NY board chooses new voting machines for handicapped
By VALERIE BAUMAN
Associated Press Writer
5:35 PM EST, January 24, 2008
SARATOGA SPRINGS, N.Y.
The state Board of Elections on Thursday approved more accurate, modern voting machines accessible to the disabled that must be ready for the fall elections.
The decision Thursday is a crucial step in a court-ordered timetable to finally comply with the Help America Vote Act, established to improve the accuracy of voting after the long contested 2000 presidential election.
One of the machines selected is an optical scanner that uses paper ballots voters fill in with a pen, much like standardized tests in schools. The other machines, which were approved pending minor modifications, are "auto markers" that create paper ballots complete with a record of voters' choices.
The approved machines _ two types sold by three companies _ were pushed by Democrats on the board and by advocates for the disabled. Each machine costs about $5,000. Republicans also backed other devices that weren't approved, including touch-screen machines.
The state faces additional deadlines under HAVA, but is on track to provide at least one machine accessible for disabled voters in each polling place. State law had required only one per county.
With the selection of two types of machines, county election officials will have choices from three companies selling the products. Counties must choose those machines in the next two weeks, according to the court ordered schedule.
That's a complicated decision for county officials who have to evaluate machines that haven't yet been certified through testing. They have to place orders by Feb. 8 for machines to be used by disabled voters. That's three days after the state's presidential primary.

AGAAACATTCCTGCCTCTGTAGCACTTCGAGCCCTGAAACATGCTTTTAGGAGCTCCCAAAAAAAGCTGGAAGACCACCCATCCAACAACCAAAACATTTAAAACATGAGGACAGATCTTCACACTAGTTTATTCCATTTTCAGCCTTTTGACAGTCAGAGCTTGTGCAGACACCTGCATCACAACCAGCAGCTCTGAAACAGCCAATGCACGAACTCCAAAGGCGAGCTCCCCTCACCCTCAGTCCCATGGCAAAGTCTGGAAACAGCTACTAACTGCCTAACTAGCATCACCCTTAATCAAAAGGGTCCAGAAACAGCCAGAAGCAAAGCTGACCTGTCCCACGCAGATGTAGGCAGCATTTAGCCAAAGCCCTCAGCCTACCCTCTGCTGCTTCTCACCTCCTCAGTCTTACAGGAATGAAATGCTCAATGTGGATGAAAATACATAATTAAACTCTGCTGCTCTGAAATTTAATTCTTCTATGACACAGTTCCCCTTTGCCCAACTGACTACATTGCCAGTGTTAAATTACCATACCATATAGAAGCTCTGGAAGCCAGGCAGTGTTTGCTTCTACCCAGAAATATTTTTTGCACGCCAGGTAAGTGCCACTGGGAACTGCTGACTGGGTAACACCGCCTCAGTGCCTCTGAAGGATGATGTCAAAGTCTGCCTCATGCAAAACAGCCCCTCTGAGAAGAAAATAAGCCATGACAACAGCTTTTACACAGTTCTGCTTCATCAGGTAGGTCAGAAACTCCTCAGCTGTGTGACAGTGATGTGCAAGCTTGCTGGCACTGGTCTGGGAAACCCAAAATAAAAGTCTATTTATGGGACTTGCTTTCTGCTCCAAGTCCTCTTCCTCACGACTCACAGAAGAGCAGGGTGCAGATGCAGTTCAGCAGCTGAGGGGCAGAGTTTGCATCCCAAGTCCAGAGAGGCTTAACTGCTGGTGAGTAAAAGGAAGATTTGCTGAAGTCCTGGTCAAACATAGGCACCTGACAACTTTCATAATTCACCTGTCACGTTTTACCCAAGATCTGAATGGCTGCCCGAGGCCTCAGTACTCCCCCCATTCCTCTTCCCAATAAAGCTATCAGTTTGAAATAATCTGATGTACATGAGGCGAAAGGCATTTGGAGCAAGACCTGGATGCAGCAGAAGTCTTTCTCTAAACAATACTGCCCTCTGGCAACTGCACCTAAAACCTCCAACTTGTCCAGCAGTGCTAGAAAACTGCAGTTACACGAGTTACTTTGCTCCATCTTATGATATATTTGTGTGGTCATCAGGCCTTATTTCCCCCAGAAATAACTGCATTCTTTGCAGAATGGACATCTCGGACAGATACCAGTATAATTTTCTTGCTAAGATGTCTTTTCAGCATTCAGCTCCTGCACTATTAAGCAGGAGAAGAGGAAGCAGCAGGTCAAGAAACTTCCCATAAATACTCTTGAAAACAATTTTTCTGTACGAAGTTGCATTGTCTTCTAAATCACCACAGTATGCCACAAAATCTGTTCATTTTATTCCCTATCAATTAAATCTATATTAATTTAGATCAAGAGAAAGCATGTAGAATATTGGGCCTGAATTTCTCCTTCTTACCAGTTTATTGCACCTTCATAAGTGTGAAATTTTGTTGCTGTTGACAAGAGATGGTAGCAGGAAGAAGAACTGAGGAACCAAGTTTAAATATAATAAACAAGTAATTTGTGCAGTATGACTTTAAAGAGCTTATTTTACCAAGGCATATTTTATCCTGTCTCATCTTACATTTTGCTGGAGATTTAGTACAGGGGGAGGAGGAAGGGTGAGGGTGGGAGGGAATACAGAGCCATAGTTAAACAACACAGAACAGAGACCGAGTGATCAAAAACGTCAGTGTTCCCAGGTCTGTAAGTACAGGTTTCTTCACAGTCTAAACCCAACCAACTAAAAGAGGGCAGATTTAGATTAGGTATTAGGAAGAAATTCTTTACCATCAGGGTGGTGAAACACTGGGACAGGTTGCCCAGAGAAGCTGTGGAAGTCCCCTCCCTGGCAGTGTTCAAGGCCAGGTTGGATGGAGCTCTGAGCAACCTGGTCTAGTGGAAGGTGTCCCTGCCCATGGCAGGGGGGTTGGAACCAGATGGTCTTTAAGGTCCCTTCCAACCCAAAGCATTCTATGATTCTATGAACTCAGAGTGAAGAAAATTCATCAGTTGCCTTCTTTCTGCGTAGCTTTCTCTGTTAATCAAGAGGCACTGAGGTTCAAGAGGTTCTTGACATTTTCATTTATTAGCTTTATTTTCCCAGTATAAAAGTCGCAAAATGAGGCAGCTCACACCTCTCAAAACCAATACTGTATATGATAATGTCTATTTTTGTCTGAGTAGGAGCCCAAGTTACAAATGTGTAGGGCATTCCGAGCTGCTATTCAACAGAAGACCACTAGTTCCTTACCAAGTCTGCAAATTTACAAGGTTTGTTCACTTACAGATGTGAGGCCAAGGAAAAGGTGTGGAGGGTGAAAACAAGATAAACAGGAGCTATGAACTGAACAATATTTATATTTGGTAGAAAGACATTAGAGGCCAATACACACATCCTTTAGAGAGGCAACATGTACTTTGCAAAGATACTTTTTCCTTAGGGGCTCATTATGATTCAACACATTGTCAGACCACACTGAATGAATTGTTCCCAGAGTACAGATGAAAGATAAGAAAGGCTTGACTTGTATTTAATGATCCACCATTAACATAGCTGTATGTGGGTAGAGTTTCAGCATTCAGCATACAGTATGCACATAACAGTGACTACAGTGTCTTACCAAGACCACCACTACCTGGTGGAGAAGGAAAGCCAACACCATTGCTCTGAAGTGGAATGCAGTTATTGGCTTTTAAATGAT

"Our concern today is the same concern that we've had all along, it's that the state's failure to reach consensus on a practical plan, earlier, in a timely fashion, will come back to haunt property tax payers," said Mark Lavigne, spokesman for the New York state Association of Counties. "The state has no money in this game, so their decisions or their lack of decisions at this point doesn't cost the state anything."
New York has about $190 million in federal funds to use for implementing HAVA.
The state board still needs to decide how to replace the rest of the old lever-action voting machines. The new machines must be selected by Oct. 23, 2008, and in place for the fall 2009 elections.
Despite unease among county election officials, voting advocates were elated to learn of the board's decision.
"Bravo," said Barbara Bartoletti of the League of Women Voters. "After years of delay and indecision, New York is finally on the road to a secure, accessible and auditable voting system."
New York is years behind meeting HAVA deadlines and was sued by the U.S. Department of Justice in 2006. U.S. District Court Judge Gary Sharpe has threatened to appoint a special master to oversee the state's efforts if it fails to meet deadlines he approved as part of the court case.
"We feel it's a good outcome," elections board spokesman Lee Daghlian said. "Some of the commissioners would maybe have liked more machines involved. At least three gives (counties) an option."
The effort spurred lots of spending on lobbying and campaign contributions in Albany by makers of voting machines.
Sequoia Voting Systems Inc. of California has spent at least $589,000 since 2004 on lobbying administrative, executive and legislative levels of government, including the Board of Election, according to state lobbying records.
Premier of Texas, previously Diebold Election Systems, Inc. of Nebraska, spent at least $548,000 on lobbyists since 2004, while Election Systems & Software Inc. spent at least $420,000 during the same period.
Sequoia Voting Systems contributed $5,000 to the state Republican Committee in 2004, according to election records.
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